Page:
Someday soon you may need nothing more than your fingerprint or face to clear airport security and board your flight.

Delta Air Lines has begun testing fingerprint identification for entry into its airport Sky Club at Washington Reagan National Airport, in cooperation with the private company Clear. It plans to test fingerprint scanning for bag check, security, and boarding next. And starting next month, JetBlue will test the use of facial scans to match travelers flying from Boston to Aruba with their passport or visa photos in the U.S. Customs and Border Protection database.

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Experts say this biometric technology to identify people through physical characteristics eventually will become an integral part of the airport security screening process.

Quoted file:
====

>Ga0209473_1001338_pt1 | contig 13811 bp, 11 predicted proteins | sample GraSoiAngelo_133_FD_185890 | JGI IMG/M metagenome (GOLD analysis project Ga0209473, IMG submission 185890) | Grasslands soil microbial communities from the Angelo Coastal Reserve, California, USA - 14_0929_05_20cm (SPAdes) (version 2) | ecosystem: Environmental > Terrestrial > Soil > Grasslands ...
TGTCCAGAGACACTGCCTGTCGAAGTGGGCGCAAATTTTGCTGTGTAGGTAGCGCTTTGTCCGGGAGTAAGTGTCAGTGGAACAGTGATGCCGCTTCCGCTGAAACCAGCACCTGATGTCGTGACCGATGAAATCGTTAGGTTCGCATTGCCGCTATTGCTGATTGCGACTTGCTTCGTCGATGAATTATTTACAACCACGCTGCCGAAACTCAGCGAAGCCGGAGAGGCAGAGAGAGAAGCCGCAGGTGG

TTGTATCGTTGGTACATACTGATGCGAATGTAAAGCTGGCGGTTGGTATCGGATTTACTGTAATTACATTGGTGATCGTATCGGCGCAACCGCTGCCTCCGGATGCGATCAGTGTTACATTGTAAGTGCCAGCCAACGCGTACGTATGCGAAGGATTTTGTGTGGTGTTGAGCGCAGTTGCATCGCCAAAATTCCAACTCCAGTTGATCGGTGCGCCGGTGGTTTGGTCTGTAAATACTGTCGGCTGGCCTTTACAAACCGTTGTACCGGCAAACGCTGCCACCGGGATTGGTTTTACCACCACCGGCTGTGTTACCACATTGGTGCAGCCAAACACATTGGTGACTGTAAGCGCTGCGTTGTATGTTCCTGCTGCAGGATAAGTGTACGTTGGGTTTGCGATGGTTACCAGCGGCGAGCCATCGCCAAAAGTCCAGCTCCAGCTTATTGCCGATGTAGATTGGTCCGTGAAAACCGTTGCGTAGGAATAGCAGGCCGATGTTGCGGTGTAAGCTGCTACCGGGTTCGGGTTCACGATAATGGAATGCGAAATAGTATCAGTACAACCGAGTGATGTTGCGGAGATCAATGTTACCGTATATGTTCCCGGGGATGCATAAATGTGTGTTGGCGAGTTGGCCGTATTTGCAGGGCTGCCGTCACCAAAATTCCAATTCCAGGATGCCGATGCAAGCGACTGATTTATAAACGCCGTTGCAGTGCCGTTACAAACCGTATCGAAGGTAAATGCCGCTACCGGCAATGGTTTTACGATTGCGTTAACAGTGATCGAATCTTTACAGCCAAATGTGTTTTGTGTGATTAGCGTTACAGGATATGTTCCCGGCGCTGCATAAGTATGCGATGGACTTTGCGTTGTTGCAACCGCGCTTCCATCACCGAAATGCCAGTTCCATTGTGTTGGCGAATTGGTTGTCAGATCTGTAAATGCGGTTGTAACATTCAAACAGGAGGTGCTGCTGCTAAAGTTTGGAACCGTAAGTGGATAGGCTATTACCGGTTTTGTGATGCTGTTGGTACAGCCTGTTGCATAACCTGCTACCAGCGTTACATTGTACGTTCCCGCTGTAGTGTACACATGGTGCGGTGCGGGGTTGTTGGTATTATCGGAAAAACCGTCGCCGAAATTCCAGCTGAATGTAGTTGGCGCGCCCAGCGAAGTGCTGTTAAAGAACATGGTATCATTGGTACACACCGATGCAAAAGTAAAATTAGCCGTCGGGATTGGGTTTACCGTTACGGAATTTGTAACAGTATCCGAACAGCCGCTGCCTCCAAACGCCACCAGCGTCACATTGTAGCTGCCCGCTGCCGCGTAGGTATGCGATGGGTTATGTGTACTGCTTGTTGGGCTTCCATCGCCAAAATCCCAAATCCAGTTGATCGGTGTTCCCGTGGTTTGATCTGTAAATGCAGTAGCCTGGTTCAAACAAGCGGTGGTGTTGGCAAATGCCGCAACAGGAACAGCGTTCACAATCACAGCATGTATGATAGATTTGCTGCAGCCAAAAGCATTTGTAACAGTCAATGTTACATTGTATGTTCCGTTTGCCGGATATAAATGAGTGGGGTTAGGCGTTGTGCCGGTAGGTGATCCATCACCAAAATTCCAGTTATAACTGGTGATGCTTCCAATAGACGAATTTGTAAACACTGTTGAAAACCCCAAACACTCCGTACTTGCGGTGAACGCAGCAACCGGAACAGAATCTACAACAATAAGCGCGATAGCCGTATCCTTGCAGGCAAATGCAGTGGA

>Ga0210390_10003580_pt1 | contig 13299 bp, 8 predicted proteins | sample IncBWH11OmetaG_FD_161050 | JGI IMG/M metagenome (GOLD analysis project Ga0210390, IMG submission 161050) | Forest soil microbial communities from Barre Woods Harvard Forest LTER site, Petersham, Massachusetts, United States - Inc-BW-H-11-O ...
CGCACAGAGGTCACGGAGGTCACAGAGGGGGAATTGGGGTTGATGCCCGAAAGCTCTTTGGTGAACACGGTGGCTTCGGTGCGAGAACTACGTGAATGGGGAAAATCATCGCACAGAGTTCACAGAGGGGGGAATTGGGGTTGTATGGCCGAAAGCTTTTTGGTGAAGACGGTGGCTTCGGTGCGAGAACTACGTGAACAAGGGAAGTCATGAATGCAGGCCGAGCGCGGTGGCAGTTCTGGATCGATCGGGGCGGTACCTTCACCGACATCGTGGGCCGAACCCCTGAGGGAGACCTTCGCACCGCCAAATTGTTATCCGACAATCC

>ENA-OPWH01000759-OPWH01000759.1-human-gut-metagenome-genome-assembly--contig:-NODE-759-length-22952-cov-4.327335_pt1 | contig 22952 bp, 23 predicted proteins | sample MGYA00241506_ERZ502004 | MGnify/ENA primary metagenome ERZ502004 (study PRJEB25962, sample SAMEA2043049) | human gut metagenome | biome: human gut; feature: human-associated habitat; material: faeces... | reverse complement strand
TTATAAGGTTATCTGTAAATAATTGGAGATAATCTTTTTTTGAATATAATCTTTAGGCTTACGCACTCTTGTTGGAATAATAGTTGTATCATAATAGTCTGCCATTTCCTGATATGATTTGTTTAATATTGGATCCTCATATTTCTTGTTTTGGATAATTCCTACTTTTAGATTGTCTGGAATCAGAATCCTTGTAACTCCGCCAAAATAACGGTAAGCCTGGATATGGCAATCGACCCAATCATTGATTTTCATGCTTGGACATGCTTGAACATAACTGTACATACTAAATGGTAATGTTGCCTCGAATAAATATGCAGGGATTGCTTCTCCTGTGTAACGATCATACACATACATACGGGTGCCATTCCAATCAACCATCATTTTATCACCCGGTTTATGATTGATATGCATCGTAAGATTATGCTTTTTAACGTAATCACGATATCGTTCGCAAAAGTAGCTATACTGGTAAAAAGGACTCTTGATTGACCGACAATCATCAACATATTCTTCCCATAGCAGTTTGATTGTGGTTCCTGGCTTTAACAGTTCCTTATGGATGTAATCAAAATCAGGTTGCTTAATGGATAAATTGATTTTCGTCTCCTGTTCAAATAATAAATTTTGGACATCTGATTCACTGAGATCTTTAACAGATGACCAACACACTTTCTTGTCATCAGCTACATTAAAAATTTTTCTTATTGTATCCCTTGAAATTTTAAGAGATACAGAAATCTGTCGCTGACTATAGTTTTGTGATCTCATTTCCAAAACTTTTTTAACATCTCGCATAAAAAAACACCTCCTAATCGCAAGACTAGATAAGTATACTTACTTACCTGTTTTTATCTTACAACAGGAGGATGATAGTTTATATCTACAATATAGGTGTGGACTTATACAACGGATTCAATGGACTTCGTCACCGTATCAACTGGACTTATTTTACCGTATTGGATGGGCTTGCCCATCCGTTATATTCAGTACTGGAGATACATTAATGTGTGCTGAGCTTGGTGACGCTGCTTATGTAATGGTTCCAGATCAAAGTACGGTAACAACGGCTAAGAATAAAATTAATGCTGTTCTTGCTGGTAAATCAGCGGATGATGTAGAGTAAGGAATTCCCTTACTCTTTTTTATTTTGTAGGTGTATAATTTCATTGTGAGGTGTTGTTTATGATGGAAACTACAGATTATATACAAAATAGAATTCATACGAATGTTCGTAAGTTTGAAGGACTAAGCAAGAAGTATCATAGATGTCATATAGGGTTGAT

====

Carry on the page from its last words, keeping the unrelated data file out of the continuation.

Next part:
Gary Leff, airline industry expert and author of the “View from the Wing” blog, is skeptical about the benefits for consumers. Leff points to, among other downsides, the fact that airlines’ computer systems can crash at inopportune moments: “When they need to process passengers by hand, they can process people with paper boarding passes but not those who need to be scanned.”

Airports already are on the biometric bandwagon: TSA security checkpoints at a growing number of airports (21 at last count) allow passengers who subscribe to Clear’s prescreening program to get through security faster. Clear charges $179 per year for membership, and once enrolled, members can scan their boarding passes and fingerprints at security — rather than show a driver’s license — then move on to physical screening.

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